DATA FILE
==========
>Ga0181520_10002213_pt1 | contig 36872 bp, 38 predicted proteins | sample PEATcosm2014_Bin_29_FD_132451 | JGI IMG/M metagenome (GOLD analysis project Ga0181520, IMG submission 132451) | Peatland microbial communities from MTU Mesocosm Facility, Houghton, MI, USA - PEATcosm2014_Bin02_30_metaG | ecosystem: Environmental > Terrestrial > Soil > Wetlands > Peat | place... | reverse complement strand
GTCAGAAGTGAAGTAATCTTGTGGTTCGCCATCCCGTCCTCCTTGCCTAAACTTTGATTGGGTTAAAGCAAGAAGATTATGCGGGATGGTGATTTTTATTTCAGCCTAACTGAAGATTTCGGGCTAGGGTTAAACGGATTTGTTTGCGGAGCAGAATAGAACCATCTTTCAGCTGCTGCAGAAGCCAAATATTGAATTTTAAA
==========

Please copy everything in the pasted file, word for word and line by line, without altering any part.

>Ga0181520_10002213_pt1 | contig 36872 bp, 38 predicted proteins | sample PEATcosm2014_Bin_29_FD_132451 | JGI IMG/M metagenome (GOLD analysis project Ga0181520, IMG submission 132451) | Peatland microbial communities from MTU Mesocosm Facility, Houghton, MI, USA - PEATcosm2014_Bin02_30_metaG | ecosystem: Environmental > Terrestrial > Soil > Wetlands > Peat | place... | reverse complement strand
GTCAGAAGTGAAGTAATCTTGTGGTTCGCCATCCCGTCCTCCTTGCCTAAACTTTGATTGGGTTAAAGCAAGAAGATTATGCGGGATGGTGATTTTTATTTCAGCCTAACTGAAGATTTCGGGCTAGGGTTAAACGGATTTGTTTGCGGAGCAGAATAGAACCATCTTTCAGCTGCTGCAGAAGCCAAATATTGAATTTTAAA